Whether you realise it or not, the act of representation is a constant and significant aspect of our lives. It defines and influences our perceptions of things in either a positive or negative way. One poem that I particularly admire from Harwood’s collection is ‘The violets’ , as it recognises the inevitable act of evolving without our childhood memories. The art of growing up and moving forward is only fully accomplished when we recognise and accept the experiences and explorations of our childhood. Harwood’s poetic style reflects her conservative, traditional and religious upbringing, as well as her interests in literature, philosophy and music. As one of Australia’s finest poets, and it is an honour to introduce Harwood’s latest poem anthology.
Through the juxtaposition between past and present, organic imagery and a pronounced tone of both wonder and tranquility marking the language, Gwen Harwood's poetry delineates the nature of grief, fear, and memory as they personify human experience. The events described in "Father and Child", is an exploration of the existential and moral concerns of the poet. Both poems exemplify the ideals of maturity as compared to immaturity. 'The Violets' on the other hand explores the reconciliation of past memories. How one who cannot be comforted in the moment, can be comforted by memories instead. Fear is the main focus on Harwood's most psychological poem 'The Glass Jar'.
Gwen Harwood’s poetry explores the reality of human existence, utilising a number of personal experiences in order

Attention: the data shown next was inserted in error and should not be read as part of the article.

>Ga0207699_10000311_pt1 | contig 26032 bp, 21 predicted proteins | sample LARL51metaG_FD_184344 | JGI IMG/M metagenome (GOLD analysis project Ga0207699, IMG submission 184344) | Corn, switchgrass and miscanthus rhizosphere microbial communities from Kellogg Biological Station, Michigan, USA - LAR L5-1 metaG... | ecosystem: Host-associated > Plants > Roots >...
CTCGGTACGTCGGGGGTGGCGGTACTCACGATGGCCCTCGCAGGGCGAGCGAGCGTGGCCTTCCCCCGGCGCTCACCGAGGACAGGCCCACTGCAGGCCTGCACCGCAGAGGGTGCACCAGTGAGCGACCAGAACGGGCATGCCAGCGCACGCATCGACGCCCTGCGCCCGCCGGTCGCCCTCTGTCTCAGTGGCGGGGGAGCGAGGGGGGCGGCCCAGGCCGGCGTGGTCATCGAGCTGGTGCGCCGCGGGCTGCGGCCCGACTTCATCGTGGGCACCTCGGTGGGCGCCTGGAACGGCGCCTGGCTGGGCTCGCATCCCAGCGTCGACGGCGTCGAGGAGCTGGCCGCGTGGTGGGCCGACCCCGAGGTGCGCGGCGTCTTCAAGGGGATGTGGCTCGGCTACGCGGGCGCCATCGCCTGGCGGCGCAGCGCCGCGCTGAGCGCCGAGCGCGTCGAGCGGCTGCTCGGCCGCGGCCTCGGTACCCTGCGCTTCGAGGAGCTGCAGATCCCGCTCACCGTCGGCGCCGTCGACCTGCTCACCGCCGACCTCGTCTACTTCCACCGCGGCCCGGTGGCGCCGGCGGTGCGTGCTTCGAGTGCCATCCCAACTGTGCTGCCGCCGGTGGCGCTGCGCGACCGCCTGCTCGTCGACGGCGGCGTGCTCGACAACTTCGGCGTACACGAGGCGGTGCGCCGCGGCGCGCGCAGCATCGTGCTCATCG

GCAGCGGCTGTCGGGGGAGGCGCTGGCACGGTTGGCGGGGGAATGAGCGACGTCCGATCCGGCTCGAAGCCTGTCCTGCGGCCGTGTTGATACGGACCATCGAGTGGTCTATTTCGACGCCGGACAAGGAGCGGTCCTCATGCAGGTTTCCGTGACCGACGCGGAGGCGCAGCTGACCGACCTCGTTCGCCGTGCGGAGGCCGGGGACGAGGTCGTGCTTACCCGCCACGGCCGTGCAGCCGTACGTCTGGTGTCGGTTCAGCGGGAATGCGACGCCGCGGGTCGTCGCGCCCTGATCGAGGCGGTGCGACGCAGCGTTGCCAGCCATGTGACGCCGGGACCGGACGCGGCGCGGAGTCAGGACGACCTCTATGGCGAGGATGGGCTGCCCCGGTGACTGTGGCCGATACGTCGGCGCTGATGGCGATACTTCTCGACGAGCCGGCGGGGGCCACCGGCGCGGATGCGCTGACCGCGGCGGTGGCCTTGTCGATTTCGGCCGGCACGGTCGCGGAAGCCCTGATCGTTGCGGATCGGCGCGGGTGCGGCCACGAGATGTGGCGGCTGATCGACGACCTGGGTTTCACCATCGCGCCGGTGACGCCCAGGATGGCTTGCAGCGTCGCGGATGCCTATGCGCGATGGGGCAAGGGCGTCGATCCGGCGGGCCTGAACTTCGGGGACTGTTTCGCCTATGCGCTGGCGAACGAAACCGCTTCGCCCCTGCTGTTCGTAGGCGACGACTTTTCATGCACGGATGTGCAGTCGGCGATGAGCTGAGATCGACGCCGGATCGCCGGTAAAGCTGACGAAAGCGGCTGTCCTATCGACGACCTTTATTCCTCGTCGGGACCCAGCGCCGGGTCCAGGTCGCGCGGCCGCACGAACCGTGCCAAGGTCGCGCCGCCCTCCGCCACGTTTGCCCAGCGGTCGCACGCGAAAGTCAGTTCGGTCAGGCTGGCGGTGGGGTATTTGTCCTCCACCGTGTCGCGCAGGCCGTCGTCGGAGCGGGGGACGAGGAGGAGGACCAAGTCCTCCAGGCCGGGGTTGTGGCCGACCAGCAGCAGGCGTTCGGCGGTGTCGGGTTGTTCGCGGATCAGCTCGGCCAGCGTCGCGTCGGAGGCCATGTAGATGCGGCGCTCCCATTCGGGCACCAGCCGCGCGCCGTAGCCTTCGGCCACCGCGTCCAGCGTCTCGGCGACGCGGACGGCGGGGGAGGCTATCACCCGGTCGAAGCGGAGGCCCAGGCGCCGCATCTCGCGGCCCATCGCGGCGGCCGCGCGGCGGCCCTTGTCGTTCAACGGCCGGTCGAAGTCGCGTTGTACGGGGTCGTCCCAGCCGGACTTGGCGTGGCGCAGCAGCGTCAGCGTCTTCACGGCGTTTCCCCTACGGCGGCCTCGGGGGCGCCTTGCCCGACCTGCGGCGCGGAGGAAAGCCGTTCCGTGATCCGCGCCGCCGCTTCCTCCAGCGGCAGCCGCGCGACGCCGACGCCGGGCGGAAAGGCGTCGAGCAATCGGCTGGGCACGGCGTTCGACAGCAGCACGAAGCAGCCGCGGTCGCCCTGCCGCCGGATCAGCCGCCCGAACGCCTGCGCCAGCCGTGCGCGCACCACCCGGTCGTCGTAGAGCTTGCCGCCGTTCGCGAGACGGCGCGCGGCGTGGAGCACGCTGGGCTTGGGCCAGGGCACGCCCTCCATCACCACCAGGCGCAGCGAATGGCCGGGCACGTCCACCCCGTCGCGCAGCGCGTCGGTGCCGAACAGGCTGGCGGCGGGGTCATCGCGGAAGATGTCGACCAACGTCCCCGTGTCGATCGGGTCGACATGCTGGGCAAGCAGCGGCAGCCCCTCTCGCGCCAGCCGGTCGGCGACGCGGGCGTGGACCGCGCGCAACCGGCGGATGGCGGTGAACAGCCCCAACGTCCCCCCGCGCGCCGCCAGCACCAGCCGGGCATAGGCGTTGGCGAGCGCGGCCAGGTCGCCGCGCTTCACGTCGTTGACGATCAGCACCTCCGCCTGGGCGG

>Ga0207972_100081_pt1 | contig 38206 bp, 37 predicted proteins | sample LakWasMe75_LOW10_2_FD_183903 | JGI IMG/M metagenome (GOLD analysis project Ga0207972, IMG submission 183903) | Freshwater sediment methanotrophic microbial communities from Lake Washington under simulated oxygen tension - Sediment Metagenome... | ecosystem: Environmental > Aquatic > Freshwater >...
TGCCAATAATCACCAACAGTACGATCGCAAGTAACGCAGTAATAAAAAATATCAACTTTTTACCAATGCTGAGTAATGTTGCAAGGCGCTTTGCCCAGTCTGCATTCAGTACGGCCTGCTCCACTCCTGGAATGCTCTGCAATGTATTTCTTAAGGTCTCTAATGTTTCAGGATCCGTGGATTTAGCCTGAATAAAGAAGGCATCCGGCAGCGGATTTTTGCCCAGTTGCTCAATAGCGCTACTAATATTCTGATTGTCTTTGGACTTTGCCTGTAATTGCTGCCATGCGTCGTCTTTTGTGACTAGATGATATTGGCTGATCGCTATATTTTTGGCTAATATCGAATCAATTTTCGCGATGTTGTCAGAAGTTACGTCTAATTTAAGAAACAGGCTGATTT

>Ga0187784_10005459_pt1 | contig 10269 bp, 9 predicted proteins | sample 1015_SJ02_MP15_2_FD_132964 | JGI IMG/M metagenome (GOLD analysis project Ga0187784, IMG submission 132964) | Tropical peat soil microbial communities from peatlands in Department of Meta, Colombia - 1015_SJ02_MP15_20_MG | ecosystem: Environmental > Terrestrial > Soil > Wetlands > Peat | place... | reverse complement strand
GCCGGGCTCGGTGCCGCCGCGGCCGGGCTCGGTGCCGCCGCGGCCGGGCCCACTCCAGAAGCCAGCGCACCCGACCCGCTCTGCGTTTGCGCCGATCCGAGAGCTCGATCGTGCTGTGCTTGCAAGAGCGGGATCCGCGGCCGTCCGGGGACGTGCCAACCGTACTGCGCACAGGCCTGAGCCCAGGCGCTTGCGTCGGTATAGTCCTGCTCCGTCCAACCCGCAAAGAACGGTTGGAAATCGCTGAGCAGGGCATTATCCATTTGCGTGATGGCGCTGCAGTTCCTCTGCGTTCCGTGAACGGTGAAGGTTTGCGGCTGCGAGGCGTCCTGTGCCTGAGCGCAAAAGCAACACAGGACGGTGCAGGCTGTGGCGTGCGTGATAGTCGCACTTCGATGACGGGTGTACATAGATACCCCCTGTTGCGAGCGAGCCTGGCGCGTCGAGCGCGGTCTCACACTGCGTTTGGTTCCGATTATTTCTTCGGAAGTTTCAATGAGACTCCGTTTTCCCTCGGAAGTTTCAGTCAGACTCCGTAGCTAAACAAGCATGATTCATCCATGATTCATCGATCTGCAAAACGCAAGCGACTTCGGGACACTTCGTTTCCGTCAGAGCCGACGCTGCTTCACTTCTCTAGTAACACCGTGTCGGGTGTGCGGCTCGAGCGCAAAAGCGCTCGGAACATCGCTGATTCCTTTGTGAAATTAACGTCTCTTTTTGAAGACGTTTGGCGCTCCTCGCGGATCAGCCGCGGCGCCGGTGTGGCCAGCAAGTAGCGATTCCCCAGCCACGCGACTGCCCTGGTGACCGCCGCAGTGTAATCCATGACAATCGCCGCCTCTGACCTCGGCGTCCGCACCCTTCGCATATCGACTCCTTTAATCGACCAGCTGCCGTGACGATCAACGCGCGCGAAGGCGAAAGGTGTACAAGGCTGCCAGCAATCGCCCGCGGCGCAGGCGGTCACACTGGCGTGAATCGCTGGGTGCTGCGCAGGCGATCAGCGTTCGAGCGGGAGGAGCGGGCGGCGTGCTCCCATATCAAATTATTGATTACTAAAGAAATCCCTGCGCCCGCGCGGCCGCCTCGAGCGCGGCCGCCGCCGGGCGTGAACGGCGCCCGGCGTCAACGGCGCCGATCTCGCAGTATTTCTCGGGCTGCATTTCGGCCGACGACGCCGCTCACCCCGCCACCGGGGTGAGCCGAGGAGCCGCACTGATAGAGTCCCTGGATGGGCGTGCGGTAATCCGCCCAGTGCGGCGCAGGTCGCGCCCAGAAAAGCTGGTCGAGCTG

Childhood is arguably the most exciting time of a person’s life. One has few responsibilities or cares, and the smallest events can seem monumentally thrilling. Often, people reflect on the memories of their youth with fondness and appreciation for the lessons they learned. Sarah Orne Jewett captures this essence perfectly in the excerpt from “A White Heron.” Jewett uses many literary devices, including diction, imagery, narrative pace, and point of view to immerse the reader in familiar feelings of nostalgia and wonder, and dramatize the plot.
“The Violets” by Gwen Harwood is a lyrical poem that deals with a woman who is going through a dark period in her life and she looks to her childhood memories, in particular, her parents for sustenance and support. The poem consists of many themes one of which include memory of childhood, the persona of the poem is going through a rough patch in her life and uses her childhood memories The persona concludes, in the present, that neither time nor death can take away our precious memories or those people or places that belong in those memories. Throughout the poem, the tense shifts between past and present as the speaker reaches back in time to a childhood memory, in order to make sense of the present. Another theme that was highlighted was the importance of memories, this is an important theme because due to the retained power of rejuvenation and reflection that memories hold. The violets is a lyrical poem and it